Zima is a clear alcoholic beverage with about the same strength as beer. Zima is sold in beer bottles but is marketed as "not" a beer. It has a lemon-lime flavor and is referred to as an "alcopop", a portmanteau word from "alcohol" and "pop". Zima was made by Coors, but they stopped US production in 2008. However, it is still quite popular in Japan.

24. TV's "How ___ Your Mother" : I MET
“How I Met Your Mother” is a sitcom that CBS has been airing since 2005. The main character is Ted Mosby, played by Josh Radnor. Mosby is also the narrator for the show looking back from the year 2030 (the live action is set in the present). As narrator, the older Mosby character is voiced by Bob Saget.

29. "Giant Brain" introduced in 1946 : ENIAC
The acronym ENIAC stands for Electronic Numerical Integrator and Calculator (although many folks insist that the C was for “Computer”). ENIAC was introduced at the University of Pennsylvania in 1946, at which time it was the first general-purpose electronic computer. Its original purpose was the calculation of artillery firing tables, but it ended up being used early on to make calculations necessary for the development of the hydrogen bomb. Given its uses, it’s not surprising to hear that development of ENIAC was funded by the US Army during WWII.

34. Pope said to have died from a heart attack while in bed with his mistress : LEO VII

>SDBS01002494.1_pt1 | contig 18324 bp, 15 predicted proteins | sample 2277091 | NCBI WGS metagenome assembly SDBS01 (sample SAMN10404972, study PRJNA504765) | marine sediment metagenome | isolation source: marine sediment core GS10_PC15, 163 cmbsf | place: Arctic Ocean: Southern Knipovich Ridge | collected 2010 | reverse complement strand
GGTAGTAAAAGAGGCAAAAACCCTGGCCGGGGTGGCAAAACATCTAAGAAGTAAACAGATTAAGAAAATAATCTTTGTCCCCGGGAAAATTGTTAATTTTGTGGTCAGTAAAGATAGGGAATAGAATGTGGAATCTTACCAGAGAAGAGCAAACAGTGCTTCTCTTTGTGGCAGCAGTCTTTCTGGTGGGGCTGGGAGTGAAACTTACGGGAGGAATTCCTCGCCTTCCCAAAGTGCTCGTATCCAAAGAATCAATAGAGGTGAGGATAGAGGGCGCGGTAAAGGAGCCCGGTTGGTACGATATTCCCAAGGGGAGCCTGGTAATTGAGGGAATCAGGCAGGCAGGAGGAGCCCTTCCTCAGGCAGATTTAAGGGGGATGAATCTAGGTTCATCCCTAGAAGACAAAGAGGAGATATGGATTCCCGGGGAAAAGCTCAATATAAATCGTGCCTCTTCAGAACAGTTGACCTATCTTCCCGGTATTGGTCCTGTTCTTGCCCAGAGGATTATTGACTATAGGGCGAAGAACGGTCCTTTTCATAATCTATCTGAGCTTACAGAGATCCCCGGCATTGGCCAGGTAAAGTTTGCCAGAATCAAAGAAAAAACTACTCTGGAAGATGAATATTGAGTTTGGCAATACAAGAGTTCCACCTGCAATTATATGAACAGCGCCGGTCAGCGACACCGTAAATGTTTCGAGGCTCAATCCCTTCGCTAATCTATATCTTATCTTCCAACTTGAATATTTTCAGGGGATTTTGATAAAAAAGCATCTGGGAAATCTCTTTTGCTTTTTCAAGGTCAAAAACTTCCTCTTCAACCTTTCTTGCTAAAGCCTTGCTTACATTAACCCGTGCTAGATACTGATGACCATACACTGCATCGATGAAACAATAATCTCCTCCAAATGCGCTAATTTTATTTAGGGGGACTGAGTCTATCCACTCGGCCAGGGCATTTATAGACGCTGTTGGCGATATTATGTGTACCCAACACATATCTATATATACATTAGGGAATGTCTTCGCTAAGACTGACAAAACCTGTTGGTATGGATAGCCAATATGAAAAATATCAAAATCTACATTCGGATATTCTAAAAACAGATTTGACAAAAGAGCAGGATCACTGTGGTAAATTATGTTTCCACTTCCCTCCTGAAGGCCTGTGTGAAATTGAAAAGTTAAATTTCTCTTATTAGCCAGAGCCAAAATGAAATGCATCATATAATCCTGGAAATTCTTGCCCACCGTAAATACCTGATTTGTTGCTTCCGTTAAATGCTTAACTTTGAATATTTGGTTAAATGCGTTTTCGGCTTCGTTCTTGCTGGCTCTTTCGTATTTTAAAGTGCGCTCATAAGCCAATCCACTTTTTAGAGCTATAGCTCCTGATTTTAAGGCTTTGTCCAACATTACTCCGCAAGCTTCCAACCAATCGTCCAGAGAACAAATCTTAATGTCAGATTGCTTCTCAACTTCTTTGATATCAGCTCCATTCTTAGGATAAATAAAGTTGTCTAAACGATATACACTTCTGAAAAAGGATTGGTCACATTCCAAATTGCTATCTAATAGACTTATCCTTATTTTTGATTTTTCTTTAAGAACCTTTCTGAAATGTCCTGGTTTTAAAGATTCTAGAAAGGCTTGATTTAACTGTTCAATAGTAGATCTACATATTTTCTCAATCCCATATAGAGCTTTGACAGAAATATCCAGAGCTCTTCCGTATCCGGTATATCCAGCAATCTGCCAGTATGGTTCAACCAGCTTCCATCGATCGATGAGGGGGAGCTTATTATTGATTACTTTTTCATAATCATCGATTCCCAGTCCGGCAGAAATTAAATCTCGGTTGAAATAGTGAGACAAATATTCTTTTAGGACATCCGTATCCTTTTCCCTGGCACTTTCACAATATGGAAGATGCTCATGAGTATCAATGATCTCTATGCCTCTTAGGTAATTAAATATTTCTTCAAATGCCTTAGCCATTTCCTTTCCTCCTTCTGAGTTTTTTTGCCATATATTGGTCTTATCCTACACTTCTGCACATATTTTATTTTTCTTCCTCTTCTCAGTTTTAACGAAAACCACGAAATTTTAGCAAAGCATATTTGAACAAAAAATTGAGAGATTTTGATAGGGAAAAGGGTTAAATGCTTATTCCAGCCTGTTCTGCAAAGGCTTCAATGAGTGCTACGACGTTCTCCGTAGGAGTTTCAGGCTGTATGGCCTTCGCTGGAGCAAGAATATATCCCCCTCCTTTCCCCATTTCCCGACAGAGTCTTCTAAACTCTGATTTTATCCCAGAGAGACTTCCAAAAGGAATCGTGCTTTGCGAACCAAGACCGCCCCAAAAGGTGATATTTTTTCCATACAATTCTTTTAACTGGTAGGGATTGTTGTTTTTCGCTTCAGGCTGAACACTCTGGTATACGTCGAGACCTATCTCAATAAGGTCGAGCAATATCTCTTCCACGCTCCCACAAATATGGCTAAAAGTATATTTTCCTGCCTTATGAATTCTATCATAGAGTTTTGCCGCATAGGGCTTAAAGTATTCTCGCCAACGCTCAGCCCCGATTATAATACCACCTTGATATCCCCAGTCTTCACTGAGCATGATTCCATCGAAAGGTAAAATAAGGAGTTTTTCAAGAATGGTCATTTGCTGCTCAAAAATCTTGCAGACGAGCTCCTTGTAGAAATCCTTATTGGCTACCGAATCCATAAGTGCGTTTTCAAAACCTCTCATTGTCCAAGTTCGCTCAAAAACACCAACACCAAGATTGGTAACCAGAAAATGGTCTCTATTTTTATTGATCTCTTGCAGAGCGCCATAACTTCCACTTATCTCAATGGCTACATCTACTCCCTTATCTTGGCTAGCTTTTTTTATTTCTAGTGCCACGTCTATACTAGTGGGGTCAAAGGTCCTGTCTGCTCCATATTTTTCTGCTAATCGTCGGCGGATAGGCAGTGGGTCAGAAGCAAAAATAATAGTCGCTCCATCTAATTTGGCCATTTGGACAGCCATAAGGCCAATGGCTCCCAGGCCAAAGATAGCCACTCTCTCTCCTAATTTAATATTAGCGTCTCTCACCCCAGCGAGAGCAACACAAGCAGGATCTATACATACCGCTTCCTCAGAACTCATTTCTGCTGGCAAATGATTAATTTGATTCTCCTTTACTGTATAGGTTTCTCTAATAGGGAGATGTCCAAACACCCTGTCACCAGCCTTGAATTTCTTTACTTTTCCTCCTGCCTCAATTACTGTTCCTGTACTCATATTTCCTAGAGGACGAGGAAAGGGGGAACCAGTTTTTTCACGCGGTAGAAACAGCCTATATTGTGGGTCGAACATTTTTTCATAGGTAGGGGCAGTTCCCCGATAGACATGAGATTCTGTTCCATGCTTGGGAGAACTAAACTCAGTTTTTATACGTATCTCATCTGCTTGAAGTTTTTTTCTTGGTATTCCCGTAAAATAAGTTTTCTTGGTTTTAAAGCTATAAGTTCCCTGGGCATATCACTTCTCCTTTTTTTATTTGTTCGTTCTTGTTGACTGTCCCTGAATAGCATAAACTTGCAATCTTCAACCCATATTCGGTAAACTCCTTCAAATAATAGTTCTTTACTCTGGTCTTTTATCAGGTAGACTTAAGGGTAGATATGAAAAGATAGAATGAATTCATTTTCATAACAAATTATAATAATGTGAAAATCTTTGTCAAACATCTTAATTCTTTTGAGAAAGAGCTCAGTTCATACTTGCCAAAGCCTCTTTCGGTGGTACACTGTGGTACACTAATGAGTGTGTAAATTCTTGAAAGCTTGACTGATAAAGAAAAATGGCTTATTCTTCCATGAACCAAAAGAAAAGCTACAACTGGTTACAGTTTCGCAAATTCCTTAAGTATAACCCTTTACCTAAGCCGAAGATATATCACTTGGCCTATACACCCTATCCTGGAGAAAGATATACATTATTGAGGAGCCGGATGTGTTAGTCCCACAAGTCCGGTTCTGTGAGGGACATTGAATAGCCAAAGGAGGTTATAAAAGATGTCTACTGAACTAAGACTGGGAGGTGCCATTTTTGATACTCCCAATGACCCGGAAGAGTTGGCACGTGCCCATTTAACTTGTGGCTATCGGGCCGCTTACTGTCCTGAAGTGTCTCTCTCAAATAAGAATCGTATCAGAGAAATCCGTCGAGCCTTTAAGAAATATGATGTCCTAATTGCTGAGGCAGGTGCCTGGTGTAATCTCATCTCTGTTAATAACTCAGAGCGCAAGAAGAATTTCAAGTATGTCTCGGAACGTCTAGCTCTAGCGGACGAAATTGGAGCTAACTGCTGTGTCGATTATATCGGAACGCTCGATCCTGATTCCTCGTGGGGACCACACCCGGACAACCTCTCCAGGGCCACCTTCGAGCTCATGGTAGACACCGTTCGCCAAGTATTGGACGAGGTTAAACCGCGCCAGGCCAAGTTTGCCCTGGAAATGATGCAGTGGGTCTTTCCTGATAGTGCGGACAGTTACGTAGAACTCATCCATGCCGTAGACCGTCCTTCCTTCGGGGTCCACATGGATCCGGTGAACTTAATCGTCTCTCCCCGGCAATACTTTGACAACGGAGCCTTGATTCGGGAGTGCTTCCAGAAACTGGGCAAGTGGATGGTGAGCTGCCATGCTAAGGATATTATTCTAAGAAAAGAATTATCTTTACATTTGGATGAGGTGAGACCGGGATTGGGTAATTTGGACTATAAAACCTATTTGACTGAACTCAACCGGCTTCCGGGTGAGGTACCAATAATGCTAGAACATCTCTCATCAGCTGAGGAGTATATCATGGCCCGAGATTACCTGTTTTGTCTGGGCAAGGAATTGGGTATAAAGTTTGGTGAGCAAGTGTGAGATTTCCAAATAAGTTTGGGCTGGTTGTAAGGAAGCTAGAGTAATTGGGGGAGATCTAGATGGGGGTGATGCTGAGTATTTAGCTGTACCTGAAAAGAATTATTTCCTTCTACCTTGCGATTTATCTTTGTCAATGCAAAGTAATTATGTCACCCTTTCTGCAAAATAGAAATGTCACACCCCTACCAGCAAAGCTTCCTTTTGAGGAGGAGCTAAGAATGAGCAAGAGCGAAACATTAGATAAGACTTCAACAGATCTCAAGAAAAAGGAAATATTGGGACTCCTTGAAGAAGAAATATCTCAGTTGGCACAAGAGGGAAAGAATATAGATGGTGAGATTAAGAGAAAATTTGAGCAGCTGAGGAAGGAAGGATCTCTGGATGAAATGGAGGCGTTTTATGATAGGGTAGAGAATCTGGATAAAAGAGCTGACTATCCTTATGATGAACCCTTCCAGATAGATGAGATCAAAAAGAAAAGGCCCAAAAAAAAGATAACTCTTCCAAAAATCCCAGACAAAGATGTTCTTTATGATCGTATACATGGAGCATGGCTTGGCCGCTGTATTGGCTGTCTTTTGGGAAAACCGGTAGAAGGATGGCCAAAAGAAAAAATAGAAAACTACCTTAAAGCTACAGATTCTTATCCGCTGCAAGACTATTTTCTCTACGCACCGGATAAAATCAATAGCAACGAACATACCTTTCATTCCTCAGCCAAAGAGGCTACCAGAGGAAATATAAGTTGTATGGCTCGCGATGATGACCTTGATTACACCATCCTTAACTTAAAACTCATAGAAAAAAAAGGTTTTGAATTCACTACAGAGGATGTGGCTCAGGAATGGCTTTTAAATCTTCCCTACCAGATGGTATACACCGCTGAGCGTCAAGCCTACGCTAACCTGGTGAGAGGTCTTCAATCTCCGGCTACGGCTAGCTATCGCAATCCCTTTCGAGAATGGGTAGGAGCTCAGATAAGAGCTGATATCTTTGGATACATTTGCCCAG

Leo VII was a reluctant Pope, effectively placed into the job by the monarch of Rome, Alberic II of Spoleto, so that Alberic could retain control over the papacy. Legend has it that Leo VII died of a heart attack while making love to his mistress.

36. Former heavyweight champion with a tattooed face : MIKE TYSON
The boxer Mike Tyson has said some pretty graphic things about his opponents. For example:
  • About Lennox Lewis: “My main objective is to be professional but to kill him.”
  • To Razor Ruddock: “I’m gonna make you my girlfriend.”
  • About Tyrell Biggs: “He was screaming like my wife.”

44. Communications giant ... or a possible title of this puzzle : AT AND T
The original AT&T Corporation was first known as the American Telephone and Telegraph Company.

46. Bringer of bad luck : HOODOO
Hoodoo is a traditional African-American folk magic and spirituality that has West African, Native American and European roots. Hoodoo is sometimes confused with Voodoo, especially as they both have West African connections. However, the two practices are very different.

48. ___ Pictures (bygone studio) : RKO
The RKO Pictures studio was formed when RCA (RADIO Corporation of America) bought the KEITH-Albee-ORPHEUM theaters (and Joe Kennedy’s Film Booking Offices of America). The RKO initialism then comes from the words “Radio”, “Keith” and “Orpheum”.

51. Store known for its Blue Light Specials : KMART
Kmart is the third largest discount store chain in the world, behind Wal-Mart and Target. The company was founded by S. S. Kresge in 1899, with the first outlets known as S. S. Kresge stores. The first “Kmart” stores opened in 1962. Kmart is famous for its promotions known as “blue light specials”, a program first introduced in 1965 and discontinued in 1991. I remember being in a Kmart store soon after coming to live in the US. That evening an employee installed a light stand an aisle away from me, switched on a flashing blue light and there was some unintelligible announcement over the loudspeaker system. I had no idea what was going on …